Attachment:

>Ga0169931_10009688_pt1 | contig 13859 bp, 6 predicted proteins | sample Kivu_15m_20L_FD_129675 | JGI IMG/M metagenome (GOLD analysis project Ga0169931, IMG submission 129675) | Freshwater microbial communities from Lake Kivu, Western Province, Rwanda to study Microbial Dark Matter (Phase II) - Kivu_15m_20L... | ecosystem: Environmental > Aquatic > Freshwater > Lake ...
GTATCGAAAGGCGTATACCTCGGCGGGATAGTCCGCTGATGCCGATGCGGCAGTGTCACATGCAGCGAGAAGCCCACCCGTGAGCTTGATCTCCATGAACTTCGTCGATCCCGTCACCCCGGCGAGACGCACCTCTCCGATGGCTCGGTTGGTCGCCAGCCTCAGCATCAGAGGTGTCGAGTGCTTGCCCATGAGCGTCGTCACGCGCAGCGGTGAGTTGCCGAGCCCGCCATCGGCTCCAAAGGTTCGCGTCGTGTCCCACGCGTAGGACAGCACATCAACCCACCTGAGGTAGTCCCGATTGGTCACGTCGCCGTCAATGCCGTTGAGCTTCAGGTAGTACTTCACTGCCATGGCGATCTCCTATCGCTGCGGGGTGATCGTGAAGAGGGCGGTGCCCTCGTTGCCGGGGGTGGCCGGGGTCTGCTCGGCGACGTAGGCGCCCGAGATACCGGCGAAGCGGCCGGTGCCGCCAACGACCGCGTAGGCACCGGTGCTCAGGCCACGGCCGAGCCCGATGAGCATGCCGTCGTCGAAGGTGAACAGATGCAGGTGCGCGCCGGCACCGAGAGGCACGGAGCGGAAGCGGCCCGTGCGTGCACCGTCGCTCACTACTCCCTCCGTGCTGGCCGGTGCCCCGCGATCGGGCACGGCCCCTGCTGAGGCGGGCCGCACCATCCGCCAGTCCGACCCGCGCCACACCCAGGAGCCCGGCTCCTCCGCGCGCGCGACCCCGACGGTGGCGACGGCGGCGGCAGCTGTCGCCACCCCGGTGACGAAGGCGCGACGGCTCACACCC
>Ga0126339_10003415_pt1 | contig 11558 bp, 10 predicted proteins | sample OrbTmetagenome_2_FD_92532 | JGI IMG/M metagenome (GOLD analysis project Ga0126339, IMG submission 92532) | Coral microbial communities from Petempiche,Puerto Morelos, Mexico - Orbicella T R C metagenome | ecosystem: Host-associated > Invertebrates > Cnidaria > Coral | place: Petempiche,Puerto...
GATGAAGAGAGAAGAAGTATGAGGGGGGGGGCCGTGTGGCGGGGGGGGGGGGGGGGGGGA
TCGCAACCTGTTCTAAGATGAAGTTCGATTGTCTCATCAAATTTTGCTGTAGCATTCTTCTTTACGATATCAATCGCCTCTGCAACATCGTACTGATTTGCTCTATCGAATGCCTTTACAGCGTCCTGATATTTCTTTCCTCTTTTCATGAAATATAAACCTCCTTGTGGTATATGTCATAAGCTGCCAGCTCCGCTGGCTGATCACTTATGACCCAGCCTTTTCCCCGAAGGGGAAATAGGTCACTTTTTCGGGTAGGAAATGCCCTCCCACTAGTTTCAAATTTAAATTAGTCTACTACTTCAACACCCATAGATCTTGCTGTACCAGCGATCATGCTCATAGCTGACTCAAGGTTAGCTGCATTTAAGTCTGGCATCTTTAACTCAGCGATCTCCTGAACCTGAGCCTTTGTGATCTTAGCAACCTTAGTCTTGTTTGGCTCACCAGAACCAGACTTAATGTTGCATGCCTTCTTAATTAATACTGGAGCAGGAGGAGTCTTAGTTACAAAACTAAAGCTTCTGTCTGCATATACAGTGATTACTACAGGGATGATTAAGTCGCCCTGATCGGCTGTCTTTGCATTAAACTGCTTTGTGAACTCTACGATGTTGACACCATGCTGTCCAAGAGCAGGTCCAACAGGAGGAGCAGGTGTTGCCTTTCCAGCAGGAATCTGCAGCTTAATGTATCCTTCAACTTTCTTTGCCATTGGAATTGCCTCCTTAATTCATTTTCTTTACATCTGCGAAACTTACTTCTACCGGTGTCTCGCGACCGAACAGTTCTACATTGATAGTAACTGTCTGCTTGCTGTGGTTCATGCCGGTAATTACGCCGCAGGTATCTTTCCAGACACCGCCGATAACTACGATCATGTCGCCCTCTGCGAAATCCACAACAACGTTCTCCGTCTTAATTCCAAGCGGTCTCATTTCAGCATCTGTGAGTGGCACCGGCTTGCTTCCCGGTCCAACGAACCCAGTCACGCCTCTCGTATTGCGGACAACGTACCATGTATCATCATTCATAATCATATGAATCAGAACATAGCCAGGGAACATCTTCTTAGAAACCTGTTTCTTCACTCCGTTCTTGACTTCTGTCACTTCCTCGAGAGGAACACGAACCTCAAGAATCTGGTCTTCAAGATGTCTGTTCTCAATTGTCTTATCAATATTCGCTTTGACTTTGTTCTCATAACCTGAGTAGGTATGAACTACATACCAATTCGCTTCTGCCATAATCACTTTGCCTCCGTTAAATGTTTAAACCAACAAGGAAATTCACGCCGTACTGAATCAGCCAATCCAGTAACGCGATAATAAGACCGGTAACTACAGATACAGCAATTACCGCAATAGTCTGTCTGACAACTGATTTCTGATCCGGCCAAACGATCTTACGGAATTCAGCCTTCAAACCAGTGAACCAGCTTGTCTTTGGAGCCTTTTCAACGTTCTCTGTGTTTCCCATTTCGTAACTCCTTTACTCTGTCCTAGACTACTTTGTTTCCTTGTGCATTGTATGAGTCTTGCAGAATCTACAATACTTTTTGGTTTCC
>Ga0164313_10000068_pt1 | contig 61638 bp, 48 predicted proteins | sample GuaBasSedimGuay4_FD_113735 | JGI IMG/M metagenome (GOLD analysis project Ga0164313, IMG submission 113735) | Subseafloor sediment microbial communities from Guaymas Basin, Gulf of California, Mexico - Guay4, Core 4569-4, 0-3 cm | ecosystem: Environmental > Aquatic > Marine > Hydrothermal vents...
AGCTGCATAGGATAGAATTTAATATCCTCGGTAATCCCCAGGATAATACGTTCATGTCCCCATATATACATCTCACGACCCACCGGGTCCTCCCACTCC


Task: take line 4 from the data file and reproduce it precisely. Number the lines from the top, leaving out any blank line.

GATGAAGAGAGAAGAAGTATGAGGGGGGGGGCCGTGTGGCGGGGGGGGGGGGGGGGGGGA